We ended up staying for hours in classic Continental dinner fashion, drinking wine with the owner, another man our friend met outside while on a smoke break, and some of the waitstaff. By the time we left, it was after midnight and nearly everyone had long since closed up and cleaned the restaurant out. It was one of the best meals I've had in a long time and a real example of the benefits of being a regular.

After that, we drove back, daveax dropped us off at our hotel, and went to sleep.

We didn't have anything to do Sunday morning and only had to get to lunch at noon, so we lounged around for a bit on Sunday until we decided it was time to head out. We somewhat misjudged the time, though, and ended up on Penn's campus half an hour early. With so much free time, we walked around a bit and I pointed out some places to softlykarou, like the English department at Bennett (now Fisher-Bennett) Hall, the parking lot where the unnamed food truck that I always used to get spaghetti and meatballs from before Professor Potok's Irish lit class was, Locust Walk, the bizarre new anti-plagiarism signs everywhere ("Nursing--you wouldn't share needles. Don't share your work."), and the LOVE sign. Of course, that led to touristing:

I know about Love Park, but this will always be the original to me.

It took twenty minutes to get a picture because of all the other people who were doing the same thing, and by the time we finally did it was almost noon, so we headed over to Houston Hall and Pari Cafe Creperie, formerly a food truck over by the gym and now a takeout place in the building. After some confusion where I couldn't remember exactly where it was, I followed my nose upstairs and we snuck up behind jdcohen.

While we were waiting for greyselke and her husband and daughter to arrive, jdcohen told us about his new job as an attorney for the city of Philadelphia and the bone-chilling terror he now feels when he sees the phrase "any and all records pertaining to." We swapped stories for a while--mostly jdcohen and softlykarou, as I deliberately chose a boring job--until the others arrived, and then we got crepes. Huge crepes. I remembered them being as big as my outstretched hand, and they were exactly the same as I remembered, just with more varieties. I got a gyro crepe with feta spread, which didn't exist when I was an undergrad.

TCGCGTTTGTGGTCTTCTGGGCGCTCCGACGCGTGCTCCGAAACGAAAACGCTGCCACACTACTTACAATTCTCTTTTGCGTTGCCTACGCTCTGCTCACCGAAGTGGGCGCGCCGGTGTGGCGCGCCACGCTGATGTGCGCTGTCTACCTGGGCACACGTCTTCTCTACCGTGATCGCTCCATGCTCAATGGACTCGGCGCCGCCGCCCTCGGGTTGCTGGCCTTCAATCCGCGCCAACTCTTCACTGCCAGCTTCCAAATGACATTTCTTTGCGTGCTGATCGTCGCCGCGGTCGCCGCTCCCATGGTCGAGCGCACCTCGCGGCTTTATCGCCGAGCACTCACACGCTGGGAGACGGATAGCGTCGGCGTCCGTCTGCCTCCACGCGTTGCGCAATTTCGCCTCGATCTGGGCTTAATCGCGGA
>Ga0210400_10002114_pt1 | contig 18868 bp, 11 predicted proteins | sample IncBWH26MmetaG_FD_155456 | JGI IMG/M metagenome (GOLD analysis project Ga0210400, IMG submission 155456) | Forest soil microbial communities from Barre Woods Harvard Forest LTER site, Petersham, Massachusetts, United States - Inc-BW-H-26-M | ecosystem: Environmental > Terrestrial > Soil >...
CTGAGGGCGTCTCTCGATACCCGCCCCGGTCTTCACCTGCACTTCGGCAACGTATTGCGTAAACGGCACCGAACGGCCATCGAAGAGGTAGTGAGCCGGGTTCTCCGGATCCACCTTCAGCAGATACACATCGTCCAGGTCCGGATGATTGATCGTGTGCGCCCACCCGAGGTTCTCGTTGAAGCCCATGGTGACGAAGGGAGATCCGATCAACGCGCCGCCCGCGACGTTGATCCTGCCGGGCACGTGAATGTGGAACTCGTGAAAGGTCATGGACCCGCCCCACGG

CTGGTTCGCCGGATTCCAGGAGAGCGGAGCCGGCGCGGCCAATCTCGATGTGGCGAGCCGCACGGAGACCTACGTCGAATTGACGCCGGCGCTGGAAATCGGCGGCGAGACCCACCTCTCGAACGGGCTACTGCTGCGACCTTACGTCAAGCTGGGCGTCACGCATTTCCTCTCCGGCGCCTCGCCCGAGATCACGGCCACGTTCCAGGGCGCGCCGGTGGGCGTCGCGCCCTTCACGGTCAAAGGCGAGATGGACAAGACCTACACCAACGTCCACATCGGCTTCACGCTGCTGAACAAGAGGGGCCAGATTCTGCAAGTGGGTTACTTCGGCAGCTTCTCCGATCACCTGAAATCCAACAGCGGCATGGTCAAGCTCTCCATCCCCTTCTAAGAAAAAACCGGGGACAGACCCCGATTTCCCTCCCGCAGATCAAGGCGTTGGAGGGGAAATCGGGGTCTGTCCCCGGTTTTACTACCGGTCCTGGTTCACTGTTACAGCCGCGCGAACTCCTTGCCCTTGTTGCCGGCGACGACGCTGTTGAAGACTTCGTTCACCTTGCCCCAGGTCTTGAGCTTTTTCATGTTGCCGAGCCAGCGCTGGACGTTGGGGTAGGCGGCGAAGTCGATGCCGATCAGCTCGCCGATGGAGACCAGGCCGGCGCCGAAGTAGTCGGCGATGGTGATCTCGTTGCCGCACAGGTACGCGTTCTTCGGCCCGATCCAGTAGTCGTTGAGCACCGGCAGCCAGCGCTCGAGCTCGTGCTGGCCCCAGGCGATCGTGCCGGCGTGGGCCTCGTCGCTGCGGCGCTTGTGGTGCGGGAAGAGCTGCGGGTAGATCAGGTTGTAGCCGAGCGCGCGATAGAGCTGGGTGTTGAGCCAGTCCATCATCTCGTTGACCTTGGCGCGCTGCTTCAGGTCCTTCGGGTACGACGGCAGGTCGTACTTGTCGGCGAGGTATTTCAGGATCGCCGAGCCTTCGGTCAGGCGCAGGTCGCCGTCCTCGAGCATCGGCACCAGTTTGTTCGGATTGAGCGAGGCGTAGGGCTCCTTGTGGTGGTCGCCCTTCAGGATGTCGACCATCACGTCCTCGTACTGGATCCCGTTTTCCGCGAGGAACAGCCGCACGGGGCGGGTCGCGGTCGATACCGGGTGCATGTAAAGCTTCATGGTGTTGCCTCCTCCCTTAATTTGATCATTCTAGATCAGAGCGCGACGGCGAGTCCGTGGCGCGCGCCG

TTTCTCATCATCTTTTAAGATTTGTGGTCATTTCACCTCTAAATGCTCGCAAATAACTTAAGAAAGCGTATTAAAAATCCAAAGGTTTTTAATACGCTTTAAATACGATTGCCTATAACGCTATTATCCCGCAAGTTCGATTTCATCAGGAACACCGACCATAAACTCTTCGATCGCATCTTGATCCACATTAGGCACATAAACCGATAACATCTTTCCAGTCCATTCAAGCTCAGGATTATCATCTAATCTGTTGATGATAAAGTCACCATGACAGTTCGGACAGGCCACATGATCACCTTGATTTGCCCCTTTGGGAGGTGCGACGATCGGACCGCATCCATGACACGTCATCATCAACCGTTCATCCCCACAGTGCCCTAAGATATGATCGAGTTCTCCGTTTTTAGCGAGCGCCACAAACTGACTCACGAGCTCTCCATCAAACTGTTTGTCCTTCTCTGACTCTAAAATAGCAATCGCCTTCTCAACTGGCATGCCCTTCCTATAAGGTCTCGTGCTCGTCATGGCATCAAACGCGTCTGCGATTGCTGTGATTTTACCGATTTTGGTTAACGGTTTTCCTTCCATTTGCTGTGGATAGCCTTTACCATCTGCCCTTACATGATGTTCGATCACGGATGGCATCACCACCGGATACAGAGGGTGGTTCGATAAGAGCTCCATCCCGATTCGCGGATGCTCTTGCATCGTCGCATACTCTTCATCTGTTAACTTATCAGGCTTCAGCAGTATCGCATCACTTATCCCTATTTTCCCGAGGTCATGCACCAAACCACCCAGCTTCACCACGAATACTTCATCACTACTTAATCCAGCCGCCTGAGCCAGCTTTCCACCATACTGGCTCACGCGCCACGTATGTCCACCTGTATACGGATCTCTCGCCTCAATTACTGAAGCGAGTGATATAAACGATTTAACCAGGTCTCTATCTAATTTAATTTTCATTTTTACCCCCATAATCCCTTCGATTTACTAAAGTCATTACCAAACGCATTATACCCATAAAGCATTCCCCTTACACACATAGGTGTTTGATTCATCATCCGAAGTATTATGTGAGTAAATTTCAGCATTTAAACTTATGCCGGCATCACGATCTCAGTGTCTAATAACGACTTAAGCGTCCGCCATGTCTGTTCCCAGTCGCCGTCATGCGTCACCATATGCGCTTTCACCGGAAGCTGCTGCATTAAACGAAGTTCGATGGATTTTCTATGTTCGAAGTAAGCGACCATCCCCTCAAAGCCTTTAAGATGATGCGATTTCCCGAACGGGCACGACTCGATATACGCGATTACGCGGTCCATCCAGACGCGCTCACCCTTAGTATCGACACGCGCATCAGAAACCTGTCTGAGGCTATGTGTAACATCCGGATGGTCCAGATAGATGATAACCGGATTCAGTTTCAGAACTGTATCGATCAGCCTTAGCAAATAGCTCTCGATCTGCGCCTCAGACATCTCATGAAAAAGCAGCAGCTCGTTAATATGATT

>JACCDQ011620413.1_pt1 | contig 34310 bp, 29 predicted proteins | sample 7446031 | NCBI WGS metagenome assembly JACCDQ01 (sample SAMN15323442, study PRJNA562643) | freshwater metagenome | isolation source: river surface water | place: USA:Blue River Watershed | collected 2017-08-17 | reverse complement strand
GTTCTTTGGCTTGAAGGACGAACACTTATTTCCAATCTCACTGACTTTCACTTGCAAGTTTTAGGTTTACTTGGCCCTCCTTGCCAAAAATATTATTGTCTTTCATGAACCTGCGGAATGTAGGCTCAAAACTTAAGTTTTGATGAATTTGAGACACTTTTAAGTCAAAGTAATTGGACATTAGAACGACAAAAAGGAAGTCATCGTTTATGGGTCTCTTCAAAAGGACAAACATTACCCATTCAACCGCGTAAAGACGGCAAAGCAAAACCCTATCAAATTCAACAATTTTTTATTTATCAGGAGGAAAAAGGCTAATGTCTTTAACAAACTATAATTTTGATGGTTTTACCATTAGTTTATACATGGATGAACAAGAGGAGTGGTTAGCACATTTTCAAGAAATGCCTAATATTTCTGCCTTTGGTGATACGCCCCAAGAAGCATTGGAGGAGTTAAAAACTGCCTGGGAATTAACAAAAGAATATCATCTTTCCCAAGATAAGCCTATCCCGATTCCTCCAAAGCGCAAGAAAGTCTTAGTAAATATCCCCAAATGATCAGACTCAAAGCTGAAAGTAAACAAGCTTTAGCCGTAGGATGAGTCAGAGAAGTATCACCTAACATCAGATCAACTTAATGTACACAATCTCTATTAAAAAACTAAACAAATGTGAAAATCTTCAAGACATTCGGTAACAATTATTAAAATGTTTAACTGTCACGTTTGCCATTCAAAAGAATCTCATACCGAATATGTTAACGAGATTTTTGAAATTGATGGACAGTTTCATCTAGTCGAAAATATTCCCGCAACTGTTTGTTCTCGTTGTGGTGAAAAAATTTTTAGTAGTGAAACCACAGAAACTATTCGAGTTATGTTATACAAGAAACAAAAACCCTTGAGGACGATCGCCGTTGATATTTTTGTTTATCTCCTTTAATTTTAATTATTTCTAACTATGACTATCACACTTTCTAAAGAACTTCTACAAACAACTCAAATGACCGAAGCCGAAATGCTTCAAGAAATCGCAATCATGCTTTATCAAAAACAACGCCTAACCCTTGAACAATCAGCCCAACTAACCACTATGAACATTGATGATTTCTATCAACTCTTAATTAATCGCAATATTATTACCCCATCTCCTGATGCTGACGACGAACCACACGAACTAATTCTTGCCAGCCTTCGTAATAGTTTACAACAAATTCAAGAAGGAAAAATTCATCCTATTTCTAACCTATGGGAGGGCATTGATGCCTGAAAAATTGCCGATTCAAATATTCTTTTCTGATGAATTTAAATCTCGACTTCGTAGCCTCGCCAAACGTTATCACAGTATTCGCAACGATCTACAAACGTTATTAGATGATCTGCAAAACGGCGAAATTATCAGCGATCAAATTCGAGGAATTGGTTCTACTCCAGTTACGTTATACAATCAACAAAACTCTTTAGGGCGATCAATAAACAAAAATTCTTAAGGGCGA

We finished our crepes and chatted while greyselke's daughter picked all the strawberries and Nutella out of her crepe, and when she was finished when took a tour of the campus. Much of it was as I remembered, including the brutalist high rise dorms that I spent three years in, but there were some changes. The old movie theatre where we watched The Fellowship of the Ring had vanished along with the entire block it was on, replaced with some shops and a black and silver apartment complex that looked like it should also be a moon colony. We stopped for gelato in one of those shops, and I found a treasure on one of the shelves that I was really tempted to steal:

I couldn't deprive others of the joy of discovery, though.

After eating gelato, we walked over to see if the Indian buffet place we ate at so often was still open (it was) and walked by the Chili's we ate at so often, which is now an Asian fusion place called Tarka. greyselke's daughter was loaded with sugar, and demanded that she be allowed to walk everywhere. She lasted a few blocks until her parents put her back in the stroller, and she was hugely unhappy about that for about five minutes until she was out like a light and stayed asleep as we went down to the new riverwalk on the east side of the Schuylkill. According to jdcohen, they wanted to put a riverwalk there but the railroad didn't want anyone walking too near their tracks, so their response was, "Sure, we'll just build it on the river, then."

We walked up and down the river a bit, then greyselke had to leave, so we all said our goodbyes and jdcohen, softlykarou and I walked the dozen blocks to his apartment past lovely row houses and cute shops. Once we got there and said hello to his wife, we settled down with glasses of grape/cherry juice blend (we bought that basically by the case in university) and loaded up Soul Calibur II to determine whether the soul still burned.

And it did! The situation was pretty much the same as it was a decade ago. jdcohen is better than me and I'm better than softlykarou, but all of us are close enough that no match was a total stomping unless one of us discovered a long-forgotten cheesy move again. We played that for an hour, remembering old times but with much less yelling nowadays, while jdcohen's wife did some work, then we shut it down and chatted for a bit until it was almost time for our dinner reservations, so we headed out to Brauhaus Schmitz.

I hadn't realized how much I missed German food until I got there. The last time I had it was over a year ago when we were in D.C., and much to my disappointment, there's no German restaurant that's convenient to our apartment in Chicago, so I pretty much dove face-first into the communal cheese plate and the roast beef, sauerkraut, red wine vinegared cabbage, and potato dumplings I ordered. After a delicious and satisfying meal, we said our goodbyes to jdcohen and headed back to our hotel where, other than the people in the next room deciding to sing an aria at 11:30 in the evening, nothing of note happened.